Pancreatic cancer is a uniformly lethal disease because most patients have no symptoms until the cancer has spread and become inoperable. Moreover, once the cancer has formed, chemotherapy offers only minimal improvement in survival. Cancers that are 2 cm or smaller have a much better survival outcome than those that are larger. We propose to develop a serum based early detection test for pancreatic cancer. Nearly all serum cancer biomarker tests are based on the detection of proteins. Therefore, we will use proteomics technology to identify the proteins that are specific to pancreatic cancer and pre-cancer. Our preliminary data is exciting: 1) we have already identified and quantified 656 proteins in pancreatic cancer tissue, of which 90 proteins were up-regulated and 61 were down-regulated in cancer by at least a 2-fold change. 2) Validation studies to date suggest that the proteomics measurements are robust and accurate. The proteins have been analyzed with regard to function, nearly one quarter are extracellular/membrane proteins- thus excellent candidates for pancreatic cancer biomarker development (membrane proteins are shed into the blood). 3) Two of the discovered protein biomarkers, Annexin II and Integrin B1, have been further investigated; both of these proteins have marked over-expression in cancer cells, but not in normal pancreatic ducts or in non-ductal pancreatic cells when evaluated by tissue array and immunohistochemistry. 4) One of the proteins, Galectin 1, has been validated by western blotting and then developed into an ELISA. Galectin 1 could distinguish pancreatic cancer versus normal sera with 100% accuracy in preliminary testing. 5) We have developed a MALDI-TOF-TOF methodology for measuring proteins directly from serum, so that ELISA's would eventually not be necessary for biomarker detection. In this proposal, we describe our methods for the comprehensive development of candidate pancreatic cancer biomarkers and the algorithm that will be used to determine which biomarkers are best suited for development into a clinically useable test. The studies proposed here have the potential to significantly change the outcome in a disease that has made minimal headway in the past 100 years. The use of proteomics technology has enormous potential. Our proposed studies can lead to: earlier diagnosis- improving the prognosis of this deadly disease; better understanding of tumorigenesis in pancreatic cancer; targeted proteins for future therapeutic interventions including new drug/vaccine development; development of disease response markers. ? ? ?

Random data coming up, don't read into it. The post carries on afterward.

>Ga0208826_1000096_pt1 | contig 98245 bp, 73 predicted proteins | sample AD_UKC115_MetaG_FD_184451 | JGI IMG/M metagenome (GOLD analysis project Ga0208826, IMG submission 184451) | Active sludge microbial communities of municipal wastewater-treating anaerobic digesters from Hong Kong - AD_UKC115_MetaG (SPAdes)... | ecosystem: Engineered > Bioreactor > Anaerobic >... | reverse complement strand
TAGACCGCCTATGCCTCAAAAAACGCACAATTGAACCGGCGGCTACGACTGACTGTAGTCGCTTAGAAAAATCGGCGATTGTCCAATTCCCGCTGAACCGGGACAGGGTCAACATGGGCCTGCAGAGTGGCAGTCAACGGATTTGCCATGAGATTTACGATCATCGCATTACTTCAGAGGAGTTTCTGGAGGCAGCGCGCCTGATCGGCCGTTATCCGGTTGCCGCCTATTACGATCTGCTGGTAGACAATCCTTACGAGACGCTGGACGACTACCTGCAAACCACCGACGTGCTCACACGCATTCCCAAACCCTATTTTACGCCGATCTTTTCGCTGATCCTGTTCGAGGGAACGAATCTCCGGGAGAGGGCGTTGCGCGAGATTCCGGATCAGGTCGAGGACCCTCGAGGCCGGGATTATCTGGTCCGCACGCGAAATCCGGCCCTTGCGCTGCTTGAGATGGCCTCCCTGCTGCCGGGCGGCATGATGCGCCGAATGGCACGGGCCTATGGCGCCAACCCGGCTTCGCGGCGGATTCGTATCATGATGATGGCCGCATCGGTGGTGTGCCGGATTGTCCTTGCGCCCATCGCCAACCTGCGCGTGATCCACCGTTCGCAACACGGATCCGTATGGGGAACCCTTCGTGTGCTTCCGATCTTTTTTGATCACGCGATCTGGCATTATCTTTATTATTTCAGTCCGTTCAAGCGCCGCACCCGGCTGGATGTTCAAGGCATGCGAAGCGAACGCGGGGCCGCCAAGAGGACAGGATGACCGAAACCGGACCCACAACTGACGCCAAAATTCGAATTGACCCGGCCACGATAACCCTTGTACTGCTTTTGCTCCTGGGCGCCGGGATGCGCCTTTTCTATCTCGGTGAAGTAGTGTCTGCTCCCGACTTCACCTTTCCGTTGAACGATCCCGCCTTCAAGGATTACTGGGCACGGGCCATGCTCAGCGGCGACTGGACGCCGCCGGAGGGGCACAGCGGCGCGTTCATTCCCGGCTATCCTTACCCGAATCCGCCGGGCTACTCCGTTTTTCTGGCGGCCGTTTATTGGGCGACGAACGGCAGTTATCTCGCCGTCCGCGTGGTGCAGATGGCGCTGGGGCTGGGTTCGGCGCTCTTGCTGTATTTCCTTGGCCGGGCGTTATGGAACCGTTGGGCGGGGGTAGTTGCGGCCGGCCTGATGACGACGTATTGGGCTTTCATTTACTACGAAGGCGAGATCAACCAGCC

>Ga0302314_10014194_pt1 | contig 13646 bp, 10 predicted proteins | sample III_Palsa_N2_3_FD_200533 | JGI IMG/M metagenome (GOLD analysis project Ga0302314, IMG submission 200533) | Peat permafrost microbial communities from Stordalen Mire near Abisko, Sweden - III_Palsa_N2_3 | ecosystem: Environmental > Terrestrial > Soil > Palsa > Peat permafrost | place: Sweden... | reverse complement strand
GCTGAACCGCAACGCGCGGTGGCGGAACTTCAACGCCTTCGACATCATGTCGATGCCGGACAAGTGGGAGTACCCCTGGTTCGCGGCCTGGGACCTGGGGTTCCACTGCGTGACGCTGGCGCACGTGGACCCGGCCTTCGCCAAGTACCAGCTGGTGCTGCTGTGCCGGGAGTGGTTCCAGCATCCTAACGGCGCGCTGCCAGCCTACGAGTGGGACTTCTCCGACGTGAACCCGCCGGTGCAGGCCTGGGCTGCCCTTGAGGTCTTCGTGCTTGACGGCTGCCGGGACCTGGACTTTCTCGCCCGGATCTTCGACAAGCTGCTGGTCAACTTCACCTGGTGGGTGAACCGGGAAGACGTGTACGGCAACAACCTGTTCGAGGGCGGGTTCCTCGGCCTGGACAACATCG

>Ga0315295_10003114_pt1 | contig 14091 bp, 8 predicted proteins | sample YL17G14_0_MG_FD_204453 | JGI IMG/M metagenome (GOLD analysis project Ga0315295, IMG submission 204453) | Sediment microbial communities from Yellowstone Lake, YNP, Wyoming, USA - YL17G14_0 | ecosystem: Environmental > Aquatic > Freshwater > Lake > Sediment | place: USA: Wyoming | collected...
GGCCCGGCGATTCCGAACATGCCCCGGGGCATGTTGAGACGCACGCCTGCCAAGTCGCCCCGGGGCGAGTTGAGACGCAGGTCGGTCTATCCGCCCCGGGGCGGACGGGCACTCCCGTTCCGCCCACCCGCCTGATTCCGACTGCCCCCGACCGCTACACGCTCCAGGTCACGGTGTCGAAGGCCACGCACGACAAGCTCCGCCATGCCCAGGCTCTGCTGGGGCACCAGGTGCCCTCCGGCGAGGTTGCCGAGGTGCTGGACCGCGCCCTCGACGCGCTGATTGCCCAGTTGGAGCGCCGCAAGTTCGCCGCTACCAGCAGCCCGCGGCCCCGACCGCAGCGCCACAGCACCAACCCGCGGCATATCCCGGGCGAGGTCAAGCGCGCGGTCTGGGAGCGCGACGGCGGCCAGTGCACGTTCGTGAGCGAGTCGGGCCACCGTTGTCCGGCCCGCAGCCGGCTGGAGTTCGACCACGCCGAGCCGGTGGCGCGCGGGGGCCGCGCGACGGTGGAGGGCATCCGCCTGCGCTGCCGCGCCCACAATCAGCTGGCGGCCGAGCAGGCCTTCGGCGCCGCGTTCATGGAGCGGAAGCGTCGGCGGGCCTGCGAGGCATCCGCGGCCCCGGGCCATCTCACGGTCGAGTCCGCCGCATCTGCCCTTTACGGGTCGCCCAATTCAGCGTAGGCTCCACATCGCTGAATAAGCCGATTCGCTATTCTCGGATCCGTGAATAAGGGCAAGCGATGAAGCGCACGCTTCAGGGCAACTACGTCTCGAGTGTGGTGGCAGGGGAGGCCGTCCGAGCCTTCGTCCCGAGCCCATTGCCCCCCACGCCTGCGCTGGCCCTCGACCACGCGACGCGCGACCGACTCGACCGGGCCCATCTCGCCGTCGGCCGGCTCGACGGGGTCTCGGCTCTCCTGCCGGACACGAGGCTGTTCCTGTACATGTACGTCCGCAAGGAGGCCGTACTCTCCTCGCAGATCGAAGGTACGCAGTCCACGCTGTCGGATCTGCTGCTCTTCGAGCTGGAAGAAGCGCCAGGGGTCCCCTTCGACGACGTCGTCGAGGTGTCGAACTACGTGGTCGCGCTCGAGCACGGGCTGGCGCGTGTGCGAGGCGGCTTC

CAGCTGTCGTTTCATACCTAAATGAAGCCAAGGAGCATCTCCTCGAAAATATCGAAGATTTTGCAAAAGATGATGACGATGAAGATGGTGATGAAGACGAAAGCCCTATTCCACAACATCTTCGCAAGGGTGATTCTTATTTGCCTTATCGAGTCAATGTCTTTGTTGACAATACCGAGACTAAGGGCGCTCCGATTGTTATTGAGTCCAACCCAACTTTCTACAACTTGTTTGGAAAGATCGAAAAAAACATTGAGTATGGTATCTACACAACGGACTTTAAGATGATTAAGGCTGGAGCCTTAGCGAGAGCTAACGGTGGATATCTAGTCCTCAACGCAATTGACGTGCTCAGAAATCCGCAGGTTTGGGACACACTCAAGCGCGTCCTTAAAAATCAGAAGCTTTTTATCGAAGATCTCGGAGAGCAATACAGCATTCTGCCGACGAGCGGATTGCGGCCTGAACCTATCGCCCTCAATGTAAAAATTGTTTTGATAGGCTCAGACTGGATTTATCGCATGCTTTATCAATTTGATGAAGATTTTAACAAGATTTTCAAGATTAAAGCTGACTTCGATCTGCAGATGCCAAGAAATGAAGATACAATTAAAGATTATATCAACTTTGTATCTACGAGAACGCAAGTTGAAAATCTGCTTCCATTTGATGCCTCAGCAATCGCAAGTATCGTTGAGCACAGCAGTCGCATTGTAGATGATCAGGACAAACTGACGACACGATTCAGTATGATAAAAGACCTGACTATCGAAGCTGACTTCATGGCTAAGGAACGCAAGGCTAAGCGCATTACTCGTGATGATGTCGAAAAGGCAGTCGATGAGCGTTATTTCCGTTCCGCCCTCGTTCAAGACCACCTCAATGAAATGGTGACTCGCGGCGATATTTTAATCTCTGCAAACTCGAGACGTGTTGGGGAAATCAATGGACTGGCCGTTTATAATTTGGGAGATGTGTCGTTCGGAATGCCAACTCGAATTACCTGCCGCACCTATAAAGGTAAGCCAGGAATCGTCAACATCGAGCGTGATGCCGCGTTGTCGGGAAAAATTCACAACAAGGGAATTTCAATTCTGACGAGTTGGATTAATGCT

National Institute of Health (NIH)
National Cancer Institute (NCI)
Research Project (R01)
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Cancer Biomarkers Study Section (CBSS)
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Kagan, Jacob
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University of Washington
Schools of Medicine
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Pan, Sheng; Chen, Ru; Tamura, Yasuko et al. (2014) Quantitative glycoproteomics analysis reveals changes in N-glycosylation level associated with pancreatic ductal adenocarcinoma. J Proteome Res 13:1293-306
Foygel, Kira; Wang, Huaijun; Machtaler, Steven et al. (2013) Detection of pancreatic ductal adenocarcinoma in mice by ultrasound imaging of thymocyte differentiation antigen 1. Gastroenterology 145:885-894.e3
Pan, Sheng; Brentnall, Teresa A; Kelly, Kimberly et al. (2013) Tissue proteomics in pancreatic cancer study: discovery, emerging technologies, and challenges. Proteomics 13:710-21
Chen, Ru; Pan, Sheng; Ottenhof, Niki A et al. (2012) Stromal galectin-1 expression is associated with long-term survival in resectable pancreatic ductal adenocarcinoma. Cancer Biol Ther 13:899-907
Pan, Sheng; Chen, Ru; Brand, Randall E et al. (2012) Multiplex targeted proteomic assay for biomarker detection in plasma: a pancreatic cancer biomarker case study. J Proteome Res 11:1937-48
Pan, Sheng; Tamura, Yasuko; Chen, Ru et al. (2012) Large-scale quantitative glycoproteomics analysis of site-specific glycosylation occupancy. Mol Biosyst 8:2850-6
Pan, Sheng; Chen, Ru; Aebersold, Ruedi et al. (2011) Mass spectrometry based glycoproteomics--from a proteomics perspective. Mol Cell Proteomics 10:R110.003251
Pan, Sheng; Chen, Ru; Crispin, David A et al. (2011) Protein alterations associated with pancreatic cancer and chronic pancreatitis found in human plasma using global quantitative proteomics profiling. J Proteome Res 10:2359-76
Pan, Sheng; Chen, Ru; Stevens, Tyler et al. (2011) Proteomics portrait of archival lesions of chronic pancreatitis. PLoS One 6:e27574
Chen, Ru; Crispin, David A; Pan, Sheng et al. (2010) Pilot study of blood biomarker candidates for detection of pancreatic cancer. Pancreas 39:981-8

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